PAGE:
USDA Calorie Cutting Tips

Smart Shopping

Our final two ways to cut calories involve a little planning and some moderate preparation. But we think the results are worth it. Don't you?

Grocery stores aren't designed to help you stick with your diet. Marketing ploys surround you, trying to get you to buy foods that are not a part of your pound-dropping plan. Why? Processed foods have a higher profit margin than many of the unprocessed foods such as vegetables and meat. But with planning and a few tricks in reserve, you can make it through the store unscathed -- buying mostly nutrient-dense, low-calorie food to further your weight-loss efforts.

Before heading to the grocery store, you should follow these calorie-cutting tips:

  • Make a list before you go to the store, and stick to it for the most part. Avoid impulse buys of food you don't need.
  • Try to go to the grocery store only once a week. Planning your meals and snacks for the week will help you get what you need in one trip and avoid the temptation of repeated trips to the store.
  • Don't go to the grocery store hungry. You'll be less likely to buy impulsively.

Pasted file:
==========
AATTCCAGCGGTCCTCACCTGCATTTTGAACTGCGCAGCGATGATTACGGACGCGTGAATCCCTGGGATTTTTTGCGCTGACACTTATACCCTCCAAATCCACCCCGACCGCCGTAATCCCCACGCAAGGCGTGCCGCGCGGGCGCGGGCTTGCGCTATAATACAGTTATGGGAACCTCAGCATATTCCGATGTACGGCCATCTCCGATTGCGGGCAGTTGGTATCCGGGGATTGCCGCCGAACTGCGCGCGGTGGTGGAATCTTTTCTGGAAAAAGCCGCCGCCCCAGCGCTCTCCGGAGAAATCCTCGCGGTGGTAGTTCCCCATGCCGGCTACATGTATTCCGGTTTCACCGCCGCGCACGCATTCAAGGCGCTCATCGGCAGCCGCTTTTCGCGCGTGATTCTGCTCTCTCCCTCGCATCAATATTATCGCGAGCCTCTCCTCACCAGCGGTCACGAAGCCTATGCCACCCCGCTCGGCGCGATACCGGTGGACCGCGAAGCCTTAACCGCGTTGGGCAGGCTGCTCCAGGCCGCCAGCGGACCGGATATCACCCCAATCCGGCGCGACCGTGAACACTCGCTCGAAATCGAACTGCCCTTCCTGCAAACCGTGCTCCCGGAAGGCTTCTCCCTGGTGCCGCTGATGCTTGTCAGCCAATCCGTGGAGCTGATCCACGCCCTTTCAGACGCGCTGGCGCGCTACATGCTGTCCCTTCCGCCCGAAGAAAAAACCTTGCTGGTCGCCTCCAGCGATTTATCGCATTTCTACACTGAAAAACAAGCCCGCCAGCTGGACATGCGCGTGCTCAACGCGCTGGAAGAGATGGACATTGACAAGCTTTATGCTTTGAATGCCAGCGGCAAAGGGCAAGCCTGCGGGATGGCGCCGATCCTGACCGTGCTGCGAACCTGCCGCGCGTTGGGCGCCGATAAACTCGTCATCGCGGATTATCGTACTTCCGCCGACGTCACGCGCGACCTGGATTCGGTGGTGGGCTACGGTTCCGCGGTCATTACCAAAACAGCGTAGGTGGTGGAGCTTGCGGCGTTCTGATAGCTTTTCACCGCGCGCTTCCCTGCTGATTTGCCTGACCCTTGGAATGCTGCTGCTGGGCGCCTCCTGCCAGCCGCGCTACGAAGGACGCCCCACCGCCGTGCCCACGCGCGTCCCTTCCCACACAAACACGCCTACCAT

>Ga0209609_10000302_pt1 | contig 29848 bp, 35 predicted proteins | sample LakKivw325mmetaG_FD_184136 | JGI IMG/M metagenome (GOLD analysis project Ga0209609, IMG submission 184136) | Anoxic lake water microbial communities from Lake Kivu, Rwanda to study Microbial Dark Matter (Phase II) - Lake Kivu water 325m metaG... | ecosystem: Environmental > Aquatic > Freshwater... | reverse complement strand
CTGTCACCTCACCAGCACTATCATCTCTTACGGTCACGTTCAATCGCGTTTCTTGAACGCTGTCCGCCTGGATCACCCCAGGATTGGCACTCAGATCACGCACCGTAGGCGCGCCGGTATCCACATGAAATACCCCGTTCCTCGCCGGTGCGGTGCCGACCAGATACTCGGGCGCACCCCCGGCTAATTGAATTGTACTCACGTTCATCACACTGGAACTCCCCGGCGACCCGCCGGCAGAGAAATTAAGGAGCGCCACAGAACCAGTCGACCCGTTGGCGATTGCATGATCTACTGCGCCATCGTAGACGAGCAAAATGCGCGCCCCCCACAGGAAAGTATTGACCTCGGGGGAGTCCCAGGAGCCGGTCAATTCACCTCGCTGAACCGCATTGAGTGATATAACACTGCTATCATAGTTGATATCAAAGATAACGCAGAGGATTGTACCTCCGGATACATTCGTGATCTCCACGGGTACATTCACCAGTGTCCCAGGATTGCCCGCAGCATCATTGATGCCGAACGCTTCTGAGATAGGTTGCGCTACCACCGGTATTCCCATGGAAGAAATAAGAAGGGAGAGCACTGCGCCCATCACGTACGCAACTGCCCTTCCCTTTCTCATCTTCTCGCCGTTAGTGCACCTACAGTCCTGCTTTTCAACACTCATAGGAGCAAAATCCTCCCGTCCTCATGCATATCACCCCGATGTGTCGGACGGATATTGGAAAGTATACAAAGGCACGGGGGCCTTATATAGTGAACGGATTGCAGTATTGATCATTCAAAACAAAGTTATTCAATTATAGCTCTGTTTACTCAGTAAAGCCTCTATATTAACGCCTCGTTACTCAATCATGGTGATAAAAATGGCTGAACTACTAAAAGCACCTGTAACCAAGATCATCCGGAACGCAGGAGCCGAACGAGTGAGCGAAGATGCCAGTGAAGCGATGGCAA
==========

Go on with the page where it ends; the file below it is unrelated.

• Shop the perimeter of the store first. Fill your cart with foods low in calories and brimming with nutrients, such as fresh vegetables and fruits, nonfat dairy foods, lean meats, and whole-grain bakery goods without a lot of added fat and sugar. These are the basic foods of your food pattern.
  • Shop the interior aisles of the grocery store with care. Stick to wholesome foods such as rice, pasta, beans, and peanut butter. Avoid processed foods in packages and boxes, such as cookies, chips, crackers, packaged snacks, soft drinks, and most convenience foods. Processed foods often have added fats and sugars, which will tip your calorie-balance scale in the wrong direction.
  • Read the Nutrition Facts panel on food products, but don't obsess about reading them all at one time. Choose a few items on your list each week to compare and make the wisest choice.
  • If you do buy processed foods, read labels and choose those that have less fat, sugar, and calories.
  • Don't buy problem foods that you know will call your name from the cupboard. Leave them and their calories on the grocery store shelf.
  • Shopping with young children? Make a firm agreement with them ahead of time about consequences if they pester you or throw a tantrum. Appropriate behavior earns a treat, such as picking out a new fruit that they want to try. Treats don't have to be food at all, and certainly not junk food.
  • Enlist older children to be label lookers and help you find the smartest choice of a product. This not only makes your job easier, it teaches them lifelong skills they'll need to manage their weight.
  • Say "No, thank you" to food samples offered throughout the store.
  • If possible, choose a checkout line that doesn't have candy or snack displays.
  • Small shopping trip? Carry a basket rather than pushing a cart. It uses more muscle, burns more calories, and limits the room you have for impulse buys!

See the next page to learn how to modify your recipes to cut calories.